“We were kids with green hair and red eyes,” recalls Olympic Gold Medal swimmer Anne Cribbs of her experience at the XVII Olympiad held in Rome in 1960. “It was during the Cold War, and we’d been brought up to think of the Russians as scary people. But, there we were together in the village, just kids — even though most of us were in high school and they were in the Russian Army, which is what you did if you were good at something in the Soviet Union during that era. I don’t think any of us looked at the Russians in the same way again, thanks to our Olympic experience.”
Anne, a graduate of Menlo-Atherton High School who today owns a consulting firm, admits she loves the Olympic Games and what they stand for — the celebration of the human potential. “Every four years we watch the Summer Games on TV and see athletes celebrate sports and the pursuit of a common goal,” she says. “It’s the way we would like the world to be.”
Anne did not have a particularly auspicious swimming career, being initially afraid of the water. Then, Jim Gaughran taught her to swim. She was just a little girl but remembers something about her teacher saying he’d competed as a water polo player in the Olympics at Melbourne, Australia in 1956. Maybe a seed was planted.
Her mother had other ideas, according to Anne. “She wanted me to be well-rounded and got me involved in a lot of sports,” she said, adding that in the 60s — well before Title IX, which marked its 40th anniversary this year — only swimming and tennis were open to girls.
When she was eight years old, she swam in her first race at Burgess Pool in Menlo Park, wearing, she recalls, “a suit with a little skirt on the bottom and a bathing cap with a chin strap.”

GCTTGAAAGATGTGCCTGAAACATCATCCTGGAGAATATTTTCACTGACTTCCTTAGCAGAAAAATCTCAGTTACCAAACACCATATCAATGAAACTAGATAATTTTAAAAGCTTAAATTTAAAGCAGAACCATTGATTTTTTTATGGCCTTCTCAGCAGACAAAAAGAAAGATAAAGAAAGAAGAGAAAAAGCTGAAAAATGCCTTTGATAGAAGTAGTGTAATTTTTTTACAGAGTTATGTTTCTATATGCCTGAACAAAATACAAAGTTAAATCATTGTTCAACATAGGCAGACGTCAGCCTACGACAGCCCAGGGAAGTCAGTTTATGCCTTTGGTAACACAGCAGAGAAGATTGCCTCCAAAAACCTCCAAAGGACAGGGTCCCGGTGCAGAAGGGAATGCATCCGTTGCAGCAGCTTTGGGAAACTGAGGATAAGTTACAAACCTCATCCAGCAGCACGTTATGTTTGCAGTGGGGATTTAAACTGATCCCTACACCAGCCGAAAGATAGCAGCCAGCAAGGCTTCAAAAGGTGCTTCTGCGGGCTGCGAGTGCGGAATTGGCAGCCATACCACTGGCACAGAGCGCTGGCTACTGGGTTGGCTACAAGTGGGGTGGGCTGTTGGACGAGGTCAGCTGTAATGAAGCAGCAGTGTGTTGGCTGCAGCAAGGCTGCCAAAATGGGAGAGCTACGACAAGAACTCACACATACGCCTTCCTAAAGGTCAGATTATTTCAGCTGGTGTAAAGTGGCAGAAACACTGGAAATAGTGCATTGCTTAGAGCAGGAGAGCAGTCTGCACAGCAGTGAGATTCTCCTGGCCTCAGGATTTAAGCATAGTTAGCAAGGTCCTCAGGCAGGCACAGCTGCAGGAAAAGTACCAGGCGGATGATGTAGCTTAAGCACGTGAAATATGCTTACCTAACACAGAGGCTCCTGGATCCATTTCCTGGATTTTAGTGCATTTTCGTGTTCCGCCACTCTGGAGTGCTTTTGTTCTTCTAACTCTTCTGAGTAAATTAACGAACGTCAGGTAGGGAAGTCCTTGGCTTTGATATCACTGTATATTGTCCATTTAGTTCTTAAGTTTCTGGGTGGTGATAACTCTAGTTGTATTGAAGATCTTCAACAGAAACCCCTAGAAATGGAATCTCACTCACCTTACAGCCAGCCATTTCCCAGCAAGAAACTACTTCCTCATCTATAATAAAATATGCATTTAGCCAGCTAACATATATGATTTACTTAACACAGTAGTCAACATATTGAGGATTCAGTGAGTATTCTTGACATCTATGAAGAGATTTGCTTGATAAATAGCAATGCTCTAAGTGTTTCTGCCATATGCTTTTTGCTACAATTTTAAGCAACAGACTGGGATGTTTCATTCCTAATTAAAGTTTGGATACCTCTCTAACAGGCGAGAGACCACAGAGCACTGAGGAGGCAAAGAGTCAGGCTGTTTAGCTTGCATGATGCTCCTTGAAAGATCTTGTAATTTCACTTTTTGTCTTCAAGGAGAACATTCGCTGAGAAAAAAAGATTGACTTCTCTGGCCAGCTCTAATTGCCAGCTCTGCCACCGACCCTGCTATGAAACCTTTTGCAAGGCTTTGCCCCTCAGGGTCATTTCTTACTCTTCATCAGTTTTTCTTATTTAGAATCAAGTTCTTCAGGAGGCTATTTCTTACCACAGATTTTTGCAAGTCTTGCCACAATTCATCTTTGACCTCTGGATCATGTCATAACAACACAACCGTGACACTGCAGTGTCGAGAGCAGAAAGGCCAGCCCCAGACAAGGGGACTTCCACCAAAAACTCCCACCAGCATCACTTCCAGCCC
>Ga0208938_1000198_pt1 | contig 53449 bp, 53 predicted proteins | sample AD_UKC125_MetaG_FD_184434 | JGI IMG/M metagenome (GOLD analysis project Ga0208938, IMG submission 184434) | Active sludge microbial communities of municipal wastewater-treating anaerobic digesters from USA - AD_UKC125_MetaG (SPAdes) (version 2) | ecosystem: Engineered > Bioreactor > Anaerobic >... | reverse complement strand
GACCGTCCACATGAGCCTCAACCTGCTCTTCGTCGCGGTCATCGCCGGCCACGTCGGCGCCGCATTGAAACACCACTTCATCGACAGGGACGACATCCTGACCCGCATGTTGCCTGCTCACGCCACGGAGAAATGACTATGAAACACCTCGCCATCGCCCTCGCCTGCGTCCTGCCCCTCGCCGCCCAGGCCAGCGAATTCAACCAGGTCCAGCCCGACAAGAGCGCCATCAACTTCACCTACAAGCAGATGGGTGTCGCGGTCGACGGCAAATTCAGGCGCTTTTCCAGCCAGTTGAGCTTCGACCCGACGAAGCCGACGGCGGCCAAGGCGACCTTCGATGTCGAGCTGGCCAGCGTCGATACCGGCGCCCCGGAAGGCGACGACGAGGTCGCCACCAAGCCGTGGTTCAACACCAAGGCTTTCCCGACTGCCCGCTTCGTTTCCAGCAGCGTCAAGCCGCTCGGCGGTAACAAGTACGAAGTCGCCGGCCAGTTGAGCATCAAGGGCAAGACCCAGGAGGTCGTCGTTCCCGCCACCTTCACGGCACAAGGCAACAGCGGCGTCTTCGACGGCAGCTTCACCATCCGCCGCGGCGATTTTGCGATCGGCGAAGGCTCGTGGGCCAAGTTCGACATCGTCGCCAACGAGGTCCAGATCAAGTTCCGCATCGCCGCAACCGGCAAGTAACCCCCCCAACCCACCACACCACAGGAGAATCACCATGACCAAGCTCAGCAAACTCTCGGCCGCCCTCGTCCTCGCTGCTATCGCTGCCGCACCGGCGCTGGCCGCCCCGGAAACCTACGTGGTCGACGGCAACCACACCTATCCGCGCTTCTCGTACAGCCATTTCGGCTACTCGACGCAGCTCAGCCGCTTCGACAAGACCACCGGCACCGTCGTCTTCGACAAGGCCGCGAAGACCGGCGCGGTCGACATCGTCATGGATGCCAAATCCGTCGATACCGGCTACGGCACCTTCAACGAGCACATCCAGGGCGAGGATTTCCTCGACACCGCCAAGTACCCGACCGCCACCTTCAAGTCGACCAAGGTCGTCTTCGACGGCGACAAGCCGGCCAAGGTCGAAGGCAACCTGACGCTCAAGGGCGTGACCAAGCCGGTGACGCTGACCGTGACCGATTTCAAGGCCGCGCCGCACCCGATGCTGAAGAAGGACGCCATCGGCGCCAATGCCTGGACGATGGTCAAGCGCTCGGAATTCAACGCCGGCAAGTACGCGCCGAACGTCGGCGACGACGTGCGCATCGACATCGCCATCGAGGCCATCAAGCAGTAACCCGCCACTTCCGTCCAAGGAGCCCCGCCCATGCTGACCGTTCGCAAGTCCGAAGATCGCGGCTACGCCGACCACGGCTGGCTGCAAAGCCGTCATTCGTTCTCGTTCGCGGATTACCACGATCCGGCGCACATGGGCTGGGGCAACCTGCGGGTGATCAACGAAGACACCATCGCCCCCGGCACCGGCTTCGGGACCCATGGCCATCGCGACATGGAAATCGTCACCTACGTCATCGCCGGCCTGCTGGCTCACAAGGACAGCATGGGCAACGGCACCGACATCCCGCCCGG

Enter famed swim coach George Haines into her young life. “He always expected a little bit more than we could give, and we ended up giving it,” she says. “He was an incredible influence in my life, well beyond the pool.”
By the age of 12, she recorded her first nationally-ranked time and subsequently started breaking American records. “When you’re a kid, it’s really fun to be an American record holder,” she says.
At the 1960 Olympic games, 15-year-old Anne and her teammates won the gold medal in the 400-meter medley relay, and she placed 5th in the world in the 200-meter breast stroke. And that was that. There were limited opportunities in college for women, and none of the endorsement deals that keep women swimming decades after their teenage years today.
In 1984, Anne got involved again with the Olympics, this time with soccer. She’s continued to advocate for women in sports, including co-founding the American Basketball League, the first women’s professional basketball league. Today she is president and CEO of the Bay Area Sports Organizing Committee. While her competitive swimming career was shortened, she has few regrets. “I do sometimes think of how fast I could have swum if I’d continued to swim,” she says.
Photo by Scott R. Kline